Biotech stocks are infamous for taking their investors on roller-coaster rides. Stocks can rise and fall on the slightest of triggers. And since the products in a biotech company's pipeline are the biggest drivers of growth, analysts pay intense attention to any shred of news when it comes to clinical results.

Last week, Corbus Pharmaceuticals (CRBP - Get Report) , a biopharmaceutical company focusing on clinical stage therapies, released seemingly positive data from a Phase 2 study that received mixed reviews from analysts and investors.

On Thursday, Corbus reported that its potential anti-inflammatory drug for cystic fibrosis (CF) patients, dubbed anabasum, demonstrated that it was safe and well tolerated in a Phase 2 clinical trial.

Anabasum is intended to reduce excessive inflammation in CF sufferers, thus reducing damage to patients' lungs and slowing the progression of the incurable disease.

Corbus' management was quick to praise anabasum for its safety in the trials.

However, according to some analysts, some of the results weren't dramatic enough. Corbus reported that "forced expiratory volume" in "one second (FEV1) percent" (a measurement of lung function) "remained stable" for study participants. And apparently, studies of rival treatments, including Vertex Pharmaceuticals' (VRTX - Get Report) Kalydeco significantly improved FEV1. Other analysts remarked that Corbus had appeared to "cherry pick" trial data. A cystic fibrosis drug shouldn't just be safe; it should work.

So, despite the apparently "good" news, Corbus' stock took a header last week, and this downward trend is continuing on Monday. At the time of writing, the stock has lost more than 2% since the morning's open.

While that news might have backfired on Corbus, even if the anabasum treatment ends up not becoming the ideal drug for CF patients, it's not the treatment's only indication.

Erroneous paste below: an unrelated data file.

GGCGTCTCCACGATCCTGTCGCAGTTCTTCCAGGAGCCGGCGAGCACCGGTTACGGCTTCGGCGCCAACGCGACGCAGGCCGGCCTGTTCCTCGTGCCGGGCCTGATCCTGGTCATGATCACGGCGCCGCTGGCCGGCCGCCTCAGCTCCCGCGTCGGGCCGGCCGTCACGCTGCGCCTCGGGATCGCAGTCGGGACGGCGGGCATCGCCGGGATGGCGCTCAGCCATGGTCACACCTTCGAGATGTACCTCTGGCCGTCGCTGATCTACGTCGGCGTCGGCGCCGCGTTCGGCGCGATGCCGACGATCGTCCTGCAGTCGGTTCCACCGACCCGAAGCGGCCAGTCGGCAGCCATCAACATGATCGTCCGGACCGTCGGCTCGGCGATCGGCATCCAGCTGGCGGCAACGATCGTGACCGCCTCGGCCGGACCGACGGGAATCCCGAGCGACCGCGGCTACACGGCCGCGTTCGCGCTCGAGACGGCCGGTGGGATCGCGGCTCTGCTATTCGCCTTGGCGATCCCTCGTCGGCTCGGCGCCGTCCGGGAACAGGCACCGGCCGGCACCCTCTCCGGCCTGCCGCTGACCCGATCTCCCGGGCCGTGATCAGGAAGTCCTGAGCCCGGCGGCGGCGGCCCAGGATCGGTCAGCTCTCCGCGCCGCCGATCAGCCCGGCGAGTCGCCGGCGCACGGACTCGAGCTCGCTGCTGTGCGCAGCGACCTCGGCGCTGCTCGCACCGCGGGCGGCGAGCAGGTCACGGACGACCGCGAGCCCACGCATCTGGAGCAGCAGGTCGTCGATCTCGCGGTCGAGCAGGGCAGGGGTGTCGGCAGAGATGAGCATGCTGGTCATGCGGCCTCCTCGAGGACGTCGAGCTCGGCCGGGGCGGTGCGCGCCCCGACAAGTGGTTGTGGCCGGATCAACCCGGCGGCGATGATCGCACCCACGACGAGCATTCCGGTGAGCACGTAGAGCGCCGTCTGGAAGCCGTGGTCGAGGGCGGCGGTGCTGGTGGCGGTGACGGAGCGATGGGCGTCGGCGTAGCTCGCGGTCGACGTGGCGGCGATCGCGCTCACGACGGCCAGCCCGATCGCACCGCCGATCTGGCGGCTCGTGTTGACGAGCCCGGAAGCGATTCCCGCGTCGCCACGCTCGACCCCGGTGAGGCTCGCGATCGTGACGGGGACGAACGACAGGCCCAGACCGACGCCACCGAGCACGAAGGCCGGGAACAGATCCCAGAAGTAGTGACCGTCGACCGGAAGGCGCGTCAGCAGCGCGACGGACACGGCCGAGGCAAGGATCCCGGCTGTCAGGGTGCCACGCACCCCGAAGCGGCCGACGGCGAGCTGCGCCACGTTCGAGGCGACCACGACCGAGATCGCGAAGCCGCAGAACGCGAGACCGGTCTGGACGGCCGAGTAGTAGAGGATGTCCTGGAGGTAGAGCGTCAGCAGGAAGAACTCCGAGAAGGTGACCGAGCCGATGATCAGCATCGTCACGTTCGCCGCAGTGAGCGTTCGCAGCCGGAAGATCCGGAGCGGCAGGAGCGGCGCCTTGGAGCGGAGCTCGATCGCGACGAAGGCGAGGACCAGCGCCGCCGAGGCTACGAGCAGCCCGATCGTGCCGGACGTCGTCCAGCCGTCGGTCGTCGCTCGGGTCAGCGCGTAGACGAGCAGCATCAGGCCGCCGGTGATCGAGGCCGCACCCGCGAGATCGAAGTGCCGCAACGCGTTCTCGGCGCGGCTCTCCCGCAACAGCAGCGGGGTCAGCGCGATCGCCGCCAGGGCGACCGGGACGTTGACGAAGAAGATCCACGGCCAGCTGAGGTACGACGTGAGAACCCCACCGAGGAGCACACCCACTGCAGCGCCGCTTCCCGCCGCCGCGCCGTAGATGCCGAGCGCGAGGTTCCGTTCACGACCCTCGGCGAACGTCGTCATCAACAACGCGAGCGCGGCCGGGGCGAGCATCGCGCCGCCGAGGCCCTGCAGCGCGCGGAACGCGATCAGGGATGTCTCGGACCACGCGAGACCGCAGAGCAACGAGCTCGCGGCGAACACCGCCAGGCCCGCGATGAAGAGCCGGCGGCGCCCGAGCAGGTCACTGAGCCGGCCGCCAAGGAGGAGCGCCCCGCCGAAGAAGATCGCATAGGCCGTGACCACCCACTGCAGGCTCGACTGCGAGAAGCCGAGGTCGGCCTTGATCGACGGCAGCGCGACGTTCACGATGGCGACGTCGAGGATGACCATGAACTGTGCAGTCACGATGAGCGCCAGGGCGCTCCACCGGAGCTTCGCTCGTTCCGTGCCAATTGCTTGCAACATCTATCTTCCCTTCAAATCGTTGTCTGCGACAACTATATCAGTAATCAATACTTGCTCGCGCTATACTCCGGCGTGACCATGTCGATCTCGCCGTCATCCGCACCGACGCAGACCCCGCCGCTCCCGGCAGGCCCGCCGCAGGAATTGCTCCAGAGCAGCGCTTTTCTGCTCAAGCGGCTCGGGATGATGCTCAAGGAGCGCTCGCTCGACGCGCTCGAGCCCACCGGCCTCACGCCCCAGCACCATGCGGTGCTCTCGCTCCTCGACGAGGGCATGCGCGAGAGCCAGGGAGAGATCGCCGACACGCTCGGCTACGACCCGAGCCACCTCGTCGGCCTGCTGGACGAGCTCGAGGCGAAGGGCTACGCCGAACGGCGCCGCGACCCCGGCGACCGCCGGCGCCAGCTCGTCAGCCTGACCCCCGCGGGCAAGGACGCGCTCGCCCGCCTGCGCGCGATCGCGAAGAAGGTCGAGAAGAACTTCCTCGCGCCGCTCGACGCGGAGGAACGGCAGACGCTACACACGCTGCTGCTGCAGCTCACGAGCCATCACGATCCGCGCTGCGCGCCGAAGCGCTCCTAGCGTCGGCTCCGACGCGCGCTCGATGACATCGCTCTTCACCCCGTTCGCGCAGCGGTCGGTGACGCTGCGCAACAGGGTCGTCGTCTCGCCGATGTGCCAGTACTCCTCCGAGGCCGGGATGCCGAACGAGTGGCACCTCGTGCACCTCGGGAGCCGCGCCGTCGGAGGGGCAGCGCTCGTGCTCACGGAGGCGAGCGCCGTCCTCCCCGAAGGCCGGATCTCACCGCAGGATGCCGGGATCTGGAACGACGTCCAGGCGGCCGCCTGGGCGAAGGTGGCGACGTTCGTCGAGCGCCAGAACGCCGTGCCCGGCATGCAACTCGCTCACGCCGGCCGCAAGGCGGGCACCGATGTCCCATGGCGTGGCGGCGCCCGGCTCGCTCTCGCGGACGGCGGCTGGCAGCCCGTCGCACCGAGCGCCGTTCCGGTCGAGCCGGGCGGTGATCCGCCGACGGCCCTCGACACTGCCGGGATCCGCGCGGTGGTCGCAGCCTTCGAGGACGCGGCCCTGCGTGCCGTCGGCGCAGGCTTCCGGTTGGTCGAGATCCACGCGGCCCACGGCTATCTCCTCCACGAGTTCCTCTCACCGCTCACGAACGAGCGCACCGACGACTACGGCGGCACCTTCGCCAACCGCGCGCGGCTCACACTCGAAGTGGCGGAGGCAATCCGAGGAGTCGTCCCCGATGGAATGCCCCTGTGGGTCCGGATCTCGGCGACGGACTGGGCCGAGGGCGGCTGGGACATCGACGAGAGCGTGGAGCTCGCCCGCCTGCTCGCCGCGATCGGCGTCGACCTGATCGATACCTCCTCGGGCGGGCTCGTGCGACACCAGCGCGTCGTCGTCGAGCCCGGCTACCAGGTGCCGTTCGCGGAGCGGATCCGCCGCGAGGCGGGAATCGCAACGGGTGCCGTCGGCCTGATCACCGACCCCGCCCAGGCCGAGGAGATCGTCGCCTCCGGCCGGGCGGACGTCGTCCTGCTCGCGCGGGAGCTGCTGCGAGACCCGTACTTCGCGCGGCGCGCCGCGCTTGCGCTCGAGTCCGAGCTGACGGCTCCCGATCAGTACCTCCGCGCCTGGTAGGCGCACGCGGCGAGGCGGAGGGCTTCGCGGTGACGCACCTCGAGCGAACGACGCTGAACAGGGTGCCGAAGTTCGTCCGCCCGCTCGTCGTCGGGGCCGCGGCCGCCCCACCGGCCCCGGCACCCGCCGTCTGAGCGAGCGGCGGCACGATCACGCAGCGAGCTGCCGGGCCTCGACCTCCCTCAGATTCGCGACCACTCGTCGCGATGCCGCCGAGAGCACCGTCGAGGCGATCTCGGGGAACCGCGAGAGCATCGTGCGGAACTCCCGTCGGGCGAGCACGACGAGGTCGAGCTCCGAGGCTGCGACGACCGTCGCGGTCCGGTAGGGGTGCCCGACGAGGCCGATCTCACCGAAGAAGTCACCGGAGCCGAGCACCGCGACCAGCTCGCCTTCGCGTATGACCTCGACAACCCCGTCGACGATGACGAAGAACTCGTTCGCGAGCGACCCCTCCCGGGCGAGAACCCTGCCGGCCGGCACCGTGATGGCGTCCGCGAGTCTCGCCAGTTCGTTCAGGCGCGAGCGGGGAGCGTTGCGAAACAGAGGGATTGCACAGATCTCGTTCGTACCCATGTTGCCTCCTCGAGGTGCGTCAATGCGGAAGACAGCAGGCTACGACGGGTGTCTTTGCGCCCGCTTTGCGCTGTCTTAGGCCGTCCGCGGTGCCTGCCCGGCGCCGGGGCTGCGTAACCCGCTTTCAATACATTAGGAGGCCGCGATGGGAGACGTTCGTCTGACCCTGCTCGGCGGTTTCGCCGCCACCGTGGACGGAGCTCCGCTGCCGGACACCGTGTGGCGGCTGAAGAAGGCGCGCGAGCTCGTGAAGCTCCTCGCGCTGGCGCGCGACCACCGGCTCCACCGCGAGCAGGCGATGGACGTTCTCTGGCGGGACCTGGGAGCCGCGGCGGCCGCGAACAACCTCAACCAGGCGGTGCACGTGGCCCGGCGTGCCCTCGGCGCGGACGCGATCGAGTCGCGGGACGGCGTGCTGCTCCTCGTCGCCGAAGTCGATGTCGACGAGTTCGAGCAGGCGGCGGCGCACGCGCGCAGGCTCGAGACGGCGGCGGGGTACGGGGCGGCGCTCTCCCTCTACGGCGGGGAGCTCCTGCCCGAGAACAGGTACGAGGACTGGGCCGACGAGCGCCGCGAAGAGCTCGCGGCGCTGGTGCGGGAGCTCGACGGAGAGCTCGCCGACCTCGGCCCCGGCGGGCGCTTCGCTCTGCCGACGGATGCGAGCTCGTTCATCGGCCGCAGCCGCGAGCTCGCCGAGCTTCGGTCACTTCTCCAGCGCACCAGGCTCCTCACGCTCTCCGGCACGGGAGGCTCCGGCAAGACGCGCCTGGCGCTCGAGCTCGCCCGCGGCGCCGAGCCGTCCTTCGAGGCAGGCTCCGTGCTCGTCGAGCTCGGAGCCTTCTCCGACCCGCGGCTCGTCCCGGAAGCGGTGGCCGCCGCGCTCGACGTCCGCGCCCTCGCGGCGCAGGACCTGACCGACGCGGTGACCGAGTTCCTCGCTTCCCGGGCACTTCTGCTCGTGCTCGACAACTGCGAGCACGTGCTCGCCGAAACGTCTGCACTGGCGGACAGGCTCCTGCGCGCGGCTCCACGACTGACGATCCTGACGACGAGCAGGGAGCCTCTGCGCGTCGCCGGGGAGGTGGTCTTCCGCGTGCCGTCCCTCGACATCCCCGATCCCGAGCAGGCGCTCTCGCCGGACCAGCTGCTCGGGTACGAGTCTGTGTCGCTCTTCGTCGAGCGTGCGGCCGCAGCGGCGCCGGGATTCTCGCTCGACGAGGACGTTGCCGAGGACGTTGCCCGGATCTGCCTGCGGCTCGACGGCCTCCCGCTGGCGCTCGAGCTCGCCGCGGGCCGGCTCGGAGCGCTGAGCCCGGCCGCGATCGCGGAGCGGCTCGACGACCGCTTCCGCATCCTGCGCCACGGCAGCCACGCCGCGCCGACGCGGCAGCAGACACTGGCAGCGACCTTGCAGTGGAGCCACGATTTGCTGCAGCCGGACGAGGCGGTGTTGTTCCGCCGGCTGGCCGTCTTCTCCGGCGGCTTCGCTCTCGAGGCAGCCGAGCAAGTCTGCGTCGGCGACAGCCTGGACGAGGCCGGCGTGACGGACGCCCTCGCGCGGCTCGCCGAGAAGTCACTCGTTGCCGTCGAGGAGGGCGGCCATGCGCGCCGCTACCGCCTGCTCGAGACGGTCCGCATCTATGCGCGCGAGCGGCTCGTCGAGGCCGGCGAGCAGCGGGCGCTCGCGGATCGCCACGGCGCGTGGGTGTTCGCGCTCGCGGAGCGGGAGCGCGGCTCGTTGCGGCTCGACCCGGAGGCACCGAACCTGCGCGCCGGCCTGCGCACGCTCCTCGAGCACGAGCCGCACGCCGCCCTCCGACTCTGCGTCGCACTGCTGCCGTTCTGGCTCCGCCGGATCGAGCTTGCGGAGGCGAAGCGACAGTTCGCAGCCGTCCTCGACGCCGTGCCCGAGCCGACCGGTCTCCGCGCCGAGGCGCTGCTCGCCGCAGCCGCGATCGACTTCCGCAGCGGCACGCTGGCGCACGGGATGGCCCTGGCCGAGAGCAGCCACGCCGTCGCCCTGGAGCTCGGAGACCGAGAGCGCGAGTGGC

Corbus has already released unquestionably positive data from the Phase 2 study of anabasum for patients with systemic sclerosis, which affects 90,000 people in the U.S. and Europe. And on Wednesday, Corbus announced that it will proceed with a single Phase 3 trial for anabasum to treat this autoimmune system-related disease.

"With the conclusion of a successful end-f-Phase 2 meeting with the FDA, we believe we have a clear path forward to advance the clinical development of anabasum to support New Drug Application for the treatment of systemic sclerosis," said Corbus' chief medical officer, Barbara White. "We look forward to potentially providing systemic sclerosis patients with an effective therapeutic option for a disease for which there remains significant unmet medical need."

Investors who are looking for solid, steady gains from the healthcare industry would do better to play a very diversified company with multiple decades of history, such as Johnson & Johnson (JNJ - Get Report) , which makes consumer staples such as Band-Aids along with drugs.

However, analysts who aren't afraid of risk might find Corbus an intriguing play--and the stock's current swing lower might provide a good opportunity to get in at a low price point. If anabasum inches toward receiving the FDA's blessing for a different indication, investors who bailed on a cystic fibrosis red herring might be disappointed.

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The author is an independent contributor who at the time of publication owned none of the stocks mentioned.